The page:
I can relate. What’s your income like these days?

My dear, I honestly don’t know. I went to the shop all through last week and didn’t sell a single item. Sometimes, I sell one pair of sandals, make ₦1k profit, and not sell anything again for the week. 

It was much easier to make a good profit by selling bags. I could buy a bag for ₦5k and sell it for ₦9500. But when quality bags now cost ₦25k from the market, how much do I sell them for? I can’t even remember the last time I sold a bag.

I’ve been racking my brain about what I can add to my business to make money. I’ve considered a food business, but do I really want to try that with food prices going up every day? I just bought four pieces of shombo pepper for ₦500. Imagine doing that on a large scale. 

I’m tired of the whole thing. It’s like I’m always trying to fight inflation, but it keeps beating me back. I’m not sure how long I can continue trying to keep my business afloat. Nigeria doesn’t even look like it’ll get better. My children have advised me to stay at home and rest. But I also don’t know if I’m ready for that. What will I be doing at home? I can’t sit idle.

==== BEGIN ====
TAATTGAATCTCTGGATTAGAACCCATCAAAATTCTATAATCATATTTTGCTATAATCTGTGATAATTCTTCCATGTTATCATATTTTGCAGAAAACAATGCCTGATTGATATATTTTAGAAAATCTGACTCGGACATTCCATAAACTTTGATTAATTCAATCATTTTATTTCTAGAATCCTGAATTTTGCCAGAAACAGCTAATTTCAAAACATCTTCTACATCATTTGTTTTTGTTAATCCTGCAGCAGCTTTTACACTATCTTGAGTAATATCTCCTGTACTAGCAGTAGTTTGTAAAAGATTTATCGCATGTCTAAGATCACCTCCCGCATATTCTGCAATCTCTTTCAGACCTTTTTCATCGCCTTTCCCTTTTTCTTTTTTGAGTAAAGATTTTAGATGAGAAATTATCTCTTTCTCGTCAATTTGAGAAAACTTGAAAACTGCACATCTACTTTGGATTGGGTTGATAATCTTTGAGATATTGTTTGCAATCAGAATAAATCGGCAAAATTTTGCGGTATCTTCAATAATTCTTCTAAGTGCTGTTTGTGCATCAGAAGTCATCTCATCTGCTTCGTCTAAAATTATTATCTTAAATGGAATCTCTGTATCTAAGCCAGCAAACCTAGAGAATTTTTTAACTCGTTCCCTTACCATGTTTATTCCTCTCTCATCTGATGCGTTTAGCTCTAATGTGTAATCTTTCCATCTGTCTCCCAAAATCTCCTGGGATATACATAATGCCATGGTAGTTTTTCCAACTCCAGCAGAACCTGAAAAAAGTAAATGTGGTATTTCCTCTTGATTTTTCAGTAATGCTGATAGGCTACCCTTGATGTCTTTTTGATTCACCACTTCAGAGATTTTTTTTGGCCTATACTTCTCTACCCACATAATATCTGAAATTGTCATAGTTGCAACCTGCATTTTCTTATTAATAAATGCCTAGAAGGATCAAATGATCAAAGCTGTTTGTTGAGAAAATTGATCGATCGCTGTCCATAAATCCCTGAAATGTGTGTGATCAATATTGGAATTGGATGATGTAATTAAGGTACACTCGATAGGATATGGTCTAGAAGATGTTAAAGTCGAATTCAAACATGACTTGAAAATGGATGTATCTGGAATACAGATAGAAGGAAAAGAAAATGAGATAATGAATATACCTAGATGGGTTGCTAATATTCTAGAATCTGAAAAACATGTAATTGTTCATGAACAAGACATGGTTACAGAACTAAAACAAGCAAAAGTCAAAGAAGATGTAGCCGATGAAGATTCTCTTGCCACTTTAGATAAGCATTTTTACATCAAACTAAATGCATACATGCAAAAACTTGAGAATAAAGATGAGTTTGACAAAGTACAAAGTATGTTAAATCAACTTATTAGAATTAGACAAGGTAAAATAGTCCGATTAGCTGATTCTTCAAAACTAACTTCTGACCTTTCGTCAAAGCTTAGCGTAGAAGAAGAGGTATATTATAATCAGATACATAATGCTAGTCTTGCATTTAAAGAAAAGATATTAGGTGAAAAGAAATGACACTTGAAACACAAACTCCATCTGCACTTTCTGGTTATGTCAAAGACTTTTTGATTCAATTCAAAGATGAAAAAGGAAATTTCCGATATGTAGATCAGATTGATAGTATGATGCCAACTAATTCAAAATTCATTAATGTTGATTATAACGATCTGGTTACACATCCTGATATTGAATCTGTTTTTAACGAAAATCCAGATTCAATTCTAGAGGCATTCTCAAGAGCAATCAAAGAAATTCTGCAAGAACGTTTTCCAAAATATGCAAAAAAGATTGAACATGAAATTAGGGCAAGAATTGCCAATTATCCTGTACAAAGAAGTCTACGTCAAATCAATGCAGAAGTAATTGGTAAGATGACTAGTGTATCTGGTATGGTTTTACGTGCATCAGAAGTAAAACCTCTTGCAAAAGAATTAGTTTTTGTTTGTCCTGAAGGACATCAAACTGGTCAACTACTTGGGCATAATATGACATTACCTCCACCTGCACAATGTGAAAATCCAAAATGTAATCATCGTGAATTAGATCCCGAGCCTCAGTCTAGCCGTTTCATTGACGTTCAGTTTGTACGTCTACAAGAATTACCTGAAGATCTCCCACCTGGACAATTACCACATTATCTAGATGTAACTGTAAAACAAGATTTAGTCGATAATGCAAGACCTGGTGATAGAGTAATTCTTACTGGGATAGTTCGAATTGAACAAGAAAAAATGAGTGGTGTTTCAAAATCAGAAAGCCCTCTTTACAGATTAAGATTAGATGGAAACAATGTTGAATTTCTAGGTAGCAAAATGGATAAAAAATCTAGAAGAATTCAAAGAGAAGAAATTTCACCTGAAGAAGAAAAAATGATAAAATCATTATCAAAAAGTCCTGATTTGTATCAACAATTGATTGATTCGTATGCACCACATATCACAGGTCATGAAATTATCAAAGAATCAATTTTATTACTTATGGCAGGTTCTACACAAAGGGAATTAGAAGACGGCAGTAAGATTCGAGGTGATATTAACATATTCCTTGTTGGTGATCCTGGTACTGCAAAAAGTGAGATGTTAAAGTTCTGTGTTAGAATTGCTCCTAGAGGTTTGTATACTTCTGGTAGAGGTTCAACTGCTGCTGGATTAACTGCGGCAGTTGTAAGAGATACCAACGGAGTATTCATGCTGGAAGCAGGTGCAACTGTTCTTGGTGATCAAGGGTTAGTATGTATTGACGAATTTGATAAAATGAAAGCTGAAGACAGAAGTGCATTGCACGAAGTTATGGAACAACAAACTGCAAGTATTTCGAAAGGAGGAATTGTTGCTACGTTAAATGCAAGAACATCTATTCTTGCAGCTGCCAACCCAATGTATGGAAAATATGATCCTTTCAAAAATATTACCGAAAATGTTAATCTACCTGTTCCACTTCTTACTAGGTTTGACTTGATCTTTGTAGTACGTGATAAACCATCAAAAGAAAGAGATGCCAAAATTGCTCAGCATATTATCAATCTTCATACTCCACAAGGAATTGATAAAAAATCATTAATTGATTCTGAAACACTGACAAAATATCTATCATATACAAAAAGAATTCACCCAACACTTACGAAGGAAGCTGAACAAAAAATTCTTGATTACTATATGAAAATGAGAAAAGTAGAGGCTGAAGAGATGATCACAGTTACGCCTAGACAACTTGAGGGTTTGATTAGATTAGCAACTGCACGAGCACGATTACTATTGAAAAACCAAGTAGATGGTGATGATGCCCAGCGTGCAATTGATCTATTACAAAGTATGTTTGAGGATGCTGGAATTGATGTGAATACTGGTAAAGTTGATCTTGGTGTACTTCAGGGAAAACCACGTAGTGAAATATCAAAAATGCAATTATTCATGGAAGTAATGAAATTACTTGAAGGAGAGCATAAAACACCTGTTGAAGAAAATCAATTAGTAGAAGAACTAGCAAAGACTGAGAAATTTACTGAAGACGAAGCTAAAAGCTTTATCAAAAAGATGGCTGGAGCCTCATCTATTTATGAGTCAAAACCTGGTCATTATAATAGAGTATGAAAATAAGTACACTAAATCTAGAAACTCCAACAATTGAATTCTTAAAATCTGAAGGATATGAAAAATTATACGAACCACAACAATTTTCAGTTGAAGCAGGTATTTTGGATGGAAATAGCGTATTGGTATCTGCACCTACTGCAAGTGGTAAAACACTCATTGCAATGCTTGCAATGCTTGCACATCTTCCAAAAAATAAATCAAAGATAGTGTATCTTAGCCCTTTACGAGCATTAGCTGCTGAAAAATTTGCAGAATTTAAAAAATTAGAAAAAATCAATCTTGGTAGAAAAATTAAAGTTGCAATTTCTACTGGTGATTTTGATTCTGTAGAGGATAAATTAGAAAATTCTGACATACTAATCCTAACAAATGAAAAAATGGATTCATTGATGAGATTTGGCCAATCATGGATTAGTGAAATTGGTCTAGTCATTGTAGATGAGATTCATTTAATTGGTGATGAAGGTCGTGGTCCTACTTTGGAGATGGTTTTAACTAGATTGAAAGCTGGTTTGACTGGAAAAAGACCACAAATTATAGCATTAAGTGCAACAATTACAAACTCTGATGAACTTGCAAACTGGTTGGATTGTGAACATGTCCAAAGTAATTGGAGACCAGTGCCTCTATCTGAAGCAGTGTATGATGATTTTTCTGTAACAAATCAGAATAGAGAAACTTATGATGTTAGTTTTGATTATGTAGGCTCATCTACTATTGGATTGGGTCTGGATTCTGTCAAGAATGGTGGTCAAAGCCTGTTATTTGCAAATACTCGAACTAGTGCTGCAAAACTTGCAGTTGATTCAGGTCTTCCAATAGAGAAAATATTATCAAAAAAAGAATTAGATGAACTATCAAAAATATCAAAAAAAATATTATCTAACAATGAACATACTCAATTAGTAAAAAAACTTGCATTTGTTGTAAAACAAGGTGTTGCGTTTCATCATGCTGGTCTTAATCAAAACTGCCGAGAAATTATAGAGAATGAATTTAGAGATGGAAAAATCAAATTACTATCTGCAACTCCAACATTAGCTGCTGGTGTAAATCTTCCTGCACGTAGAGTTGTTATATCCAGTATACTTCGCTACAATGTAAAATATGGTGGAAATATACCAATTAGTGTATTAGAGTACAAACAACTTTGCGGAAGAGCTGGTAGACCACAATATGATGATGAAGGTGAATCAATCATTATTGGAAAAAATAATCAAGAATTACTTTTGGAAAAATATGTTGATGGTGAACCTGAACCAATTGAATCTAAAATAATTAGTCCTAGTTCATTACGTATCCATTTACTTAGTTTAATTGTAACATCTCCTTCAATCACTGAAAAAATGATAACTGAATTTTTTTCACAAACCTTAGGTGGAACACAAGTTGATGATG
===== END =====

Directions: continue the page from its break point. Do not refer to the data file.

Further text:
What takes your money on a monthly basis?

Basically, feeding and transportation. I lost my husband in 2022, so it’s been just me and my last born in the house. My eldest is married, and my other one is in university. I pay school fees for the children still in school, but thankfully, my husband’s family also supports us. I don’t know how I’d have managed otherwise. 

God is just good. The economy can be doing its own thing, but I’m not homeless or begging for food.

What’s something you want right now but can’t afford?

I want to send one of my children out of this country. At least, with one abroad, the other siblings can find ways to go too.

How would you rate your financial happiness on a scale of 1-10?

5. Things are tough, but I’m alive with my children. There’s hope.

If you’re interested in talking about your Naira Life story, this is a good place to start.

Find all the past Naira Life stories here.